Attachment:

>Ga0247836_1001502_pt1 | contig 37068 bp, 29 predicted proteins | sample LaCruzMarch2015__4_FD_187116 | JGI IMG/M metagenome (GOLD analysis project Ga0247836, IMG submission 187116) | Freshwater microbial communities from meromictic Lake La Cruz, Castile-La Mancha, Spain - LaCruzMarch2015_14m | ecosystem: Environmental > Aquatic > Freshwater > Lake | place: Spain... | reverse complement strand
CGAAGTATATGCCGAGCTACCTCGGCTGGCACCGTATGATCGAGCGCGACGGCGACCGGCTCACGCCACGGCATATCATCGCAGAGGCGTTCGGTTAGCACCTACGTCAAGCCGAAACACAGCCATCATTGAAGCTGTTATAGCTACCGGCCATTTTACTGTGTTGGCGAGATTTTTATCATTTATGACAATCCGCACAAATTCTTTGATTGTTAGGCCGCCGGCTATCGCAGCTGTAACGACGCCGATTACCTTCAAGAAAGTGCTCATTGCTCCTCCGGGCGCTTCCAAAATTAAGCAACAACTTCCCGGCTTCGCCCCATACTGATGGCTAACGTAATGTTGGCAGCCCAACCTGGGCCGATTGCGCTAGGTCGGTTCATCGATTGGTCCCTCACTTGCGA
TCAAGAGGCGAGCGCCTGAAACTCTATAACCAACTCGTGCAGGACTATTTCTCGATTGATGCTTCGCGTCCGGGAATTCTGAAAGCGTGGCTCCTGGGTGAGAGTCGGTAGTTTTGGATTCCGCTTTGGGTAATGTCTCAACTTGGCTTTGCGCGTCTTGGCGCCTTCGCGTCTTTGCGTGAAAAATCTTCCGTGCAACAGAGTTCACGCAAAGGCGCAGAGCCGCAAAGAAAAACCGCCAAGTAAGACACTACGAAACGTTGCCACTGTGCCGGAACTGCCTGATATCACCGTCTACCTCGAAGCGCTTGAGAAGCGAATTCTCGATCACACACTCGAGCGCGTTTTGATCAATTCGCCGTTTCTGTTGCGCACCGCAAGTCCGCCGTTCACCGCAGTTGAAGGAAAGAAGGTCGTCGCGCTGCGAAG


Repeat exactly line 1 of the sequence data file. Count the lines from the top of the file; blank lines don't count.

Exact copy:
>Ga0247836_1001502_pt1 | contig 37068 bp, 29 predicted proteins | sample LaCruzMarch2015__4_FD_187116 | JGI IMG/M metagenome (GOLD analysis project Ga0247836, IMG submission 187116) | Freshwater microbial communities from meromictic Lake La Cruz, Castile-La Mancha, Spain - LaCruzMarch2015_14m | ecosystem: Environmental > Aquatic > Freshwater > Lake | place: Spain... | reverse complement strand